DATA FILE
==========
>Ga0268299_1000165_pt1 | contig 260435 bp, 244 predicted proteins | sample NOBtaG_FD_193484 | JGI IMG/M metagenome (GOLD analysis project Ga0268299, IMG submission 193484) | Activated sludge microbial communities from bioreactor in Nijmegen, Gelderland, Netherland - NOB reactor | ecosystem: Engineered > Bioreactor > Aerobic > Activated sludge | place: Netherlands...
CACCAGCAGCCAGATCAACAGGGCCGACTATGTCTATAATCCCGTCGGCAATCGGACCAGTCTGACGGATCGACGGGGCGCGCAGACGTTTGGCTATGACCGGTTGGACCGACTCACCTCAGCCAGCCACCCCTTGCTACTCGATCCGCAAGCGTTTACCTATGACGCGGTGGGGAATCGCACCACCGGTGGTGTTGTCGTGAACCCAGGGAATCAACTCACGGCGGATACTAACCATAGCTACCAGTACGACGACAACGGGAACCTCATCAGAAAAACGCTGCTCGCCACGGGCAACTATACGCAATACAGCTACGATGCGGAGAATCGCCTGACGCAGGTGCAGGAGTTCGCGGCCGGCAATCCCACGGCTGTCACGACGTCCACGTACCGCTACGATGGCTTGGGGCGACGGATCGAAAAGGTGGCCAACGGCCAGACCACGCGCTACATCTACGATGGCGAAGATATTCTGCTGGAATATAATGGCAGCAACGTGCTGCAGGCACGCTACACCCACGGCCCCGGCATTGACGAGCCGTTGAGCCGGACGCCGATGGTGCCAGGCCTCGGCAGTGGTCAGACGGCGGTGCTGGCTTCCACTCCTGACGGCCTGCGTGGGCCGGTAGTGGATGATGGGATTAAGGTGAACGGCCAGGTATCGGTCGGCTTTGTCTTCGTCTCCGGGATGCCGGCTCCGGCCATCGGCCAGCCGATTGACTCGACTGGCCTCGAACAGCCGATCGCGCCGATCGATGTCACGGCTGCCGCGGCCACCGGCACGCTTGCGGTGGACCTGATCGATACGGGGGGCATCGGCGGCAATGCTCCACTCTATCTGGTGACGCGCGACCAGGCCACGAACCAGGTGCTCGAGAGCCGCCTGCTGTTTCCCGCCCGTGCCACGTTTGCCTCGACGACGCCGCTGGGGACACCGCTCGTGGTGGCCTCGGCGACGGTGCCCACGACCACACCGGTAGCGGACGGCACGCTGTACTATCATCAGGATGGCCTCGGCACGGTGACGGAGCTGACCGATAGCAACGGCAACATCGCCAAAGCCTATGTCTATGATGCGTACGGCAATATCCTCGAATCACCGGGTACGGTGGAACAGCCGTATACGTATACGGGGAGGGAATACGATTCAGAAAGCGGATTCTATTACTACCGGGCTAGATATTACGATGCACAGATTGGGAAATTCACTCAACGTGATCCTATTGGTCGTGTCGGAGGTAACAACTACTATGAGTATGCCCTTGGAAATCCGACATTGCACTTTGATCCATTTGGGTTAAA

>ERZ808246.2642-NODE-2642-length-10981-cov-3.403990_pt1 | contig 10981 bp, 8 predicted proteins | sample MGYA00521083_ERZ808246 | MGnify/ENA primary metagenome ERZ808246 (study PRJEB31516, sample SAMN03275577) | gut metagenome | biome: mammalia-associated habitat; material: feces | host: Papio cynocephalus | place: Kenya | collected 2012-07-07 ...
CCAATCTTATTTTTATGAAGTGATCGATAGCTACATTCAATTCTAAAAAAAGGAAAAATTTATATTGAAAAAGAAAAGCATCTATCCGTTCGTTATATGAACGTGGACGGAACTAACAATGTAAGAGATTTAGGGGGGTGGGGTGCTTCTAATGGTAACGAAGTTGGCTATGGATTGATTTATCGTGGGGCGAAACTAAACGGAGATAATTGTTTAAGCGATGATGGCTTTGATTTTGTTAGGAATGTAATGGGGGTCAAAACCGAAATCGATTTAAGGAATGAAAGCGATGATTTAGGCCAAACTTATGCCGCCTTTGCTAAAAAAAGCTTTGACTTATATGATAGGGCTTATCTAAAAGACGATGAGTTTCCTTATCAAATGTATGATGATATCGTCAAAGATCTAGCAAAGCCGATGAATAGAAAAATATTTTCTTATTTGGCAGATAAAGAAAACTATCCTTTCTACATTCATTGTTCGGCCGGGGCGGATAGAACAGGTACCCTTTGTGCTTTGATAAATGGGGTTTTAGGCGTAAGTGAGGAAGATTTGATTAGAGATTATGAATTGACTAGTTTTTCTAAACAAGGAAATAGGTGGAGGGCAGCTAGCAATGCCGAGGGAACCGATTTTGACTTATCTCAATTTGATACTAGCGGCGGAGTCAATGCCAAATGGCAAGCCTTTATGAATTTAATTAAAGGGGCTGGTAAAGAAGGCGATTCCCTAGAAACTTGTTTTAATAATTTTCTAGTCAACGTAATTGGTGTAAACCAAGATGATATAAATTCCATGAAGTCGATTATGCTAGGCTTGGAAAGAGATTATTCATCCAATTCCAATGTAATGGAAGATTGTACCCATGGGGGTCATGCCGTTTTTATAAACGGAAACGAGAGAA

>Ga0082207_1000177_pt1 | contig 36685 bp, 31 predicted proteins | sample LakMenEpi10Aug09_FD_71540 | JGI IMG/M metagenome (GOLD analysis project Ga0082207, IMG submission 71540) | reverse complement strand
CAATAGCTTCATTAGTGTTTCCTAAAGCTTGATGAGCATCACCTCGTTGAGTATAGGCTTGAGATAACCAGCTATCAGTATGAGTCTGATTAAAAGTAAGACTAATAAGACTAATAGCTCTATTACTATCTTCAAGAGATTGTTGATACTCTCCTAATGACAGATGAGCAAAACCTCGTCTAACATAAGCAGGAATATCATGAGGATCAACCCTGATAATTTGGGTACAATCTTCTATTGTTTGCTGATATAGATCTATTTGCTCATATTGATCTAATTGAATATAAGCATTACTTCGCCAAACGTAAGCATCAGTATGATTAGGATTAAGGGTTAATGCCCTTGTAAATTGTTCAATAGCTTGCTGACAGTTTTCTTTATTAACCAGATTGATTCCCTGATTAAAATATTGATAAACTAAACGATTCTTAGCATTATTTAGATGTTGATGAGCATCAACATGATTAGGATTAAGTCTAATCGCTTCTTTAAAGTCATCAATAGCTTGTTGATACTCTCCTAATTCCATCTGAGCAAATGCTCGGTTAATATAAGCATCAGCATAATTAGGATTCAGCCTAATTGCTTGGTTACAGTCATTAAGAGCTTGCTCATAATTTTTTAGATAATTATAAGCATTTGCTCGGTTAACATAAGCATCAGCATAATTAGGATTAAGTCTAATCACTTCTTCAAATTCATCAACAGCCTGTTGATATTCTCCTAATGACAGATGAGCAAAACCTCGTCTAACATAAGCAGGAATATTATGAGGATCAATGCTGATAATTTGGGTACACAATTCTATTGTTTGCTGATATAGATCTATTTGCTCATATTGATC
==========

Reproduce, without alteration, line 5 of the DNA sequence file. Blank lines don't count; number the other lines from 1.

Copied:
>Ga0082207_1000177_pt1 | contig 36685 bp, 31 predicted proteins | sample LakMenEpi10Aug09_FD_71540 | JGI IMG/M metagenome (GOLD analysis project Ga0082207, IMG submission 71540) | reverse complement strand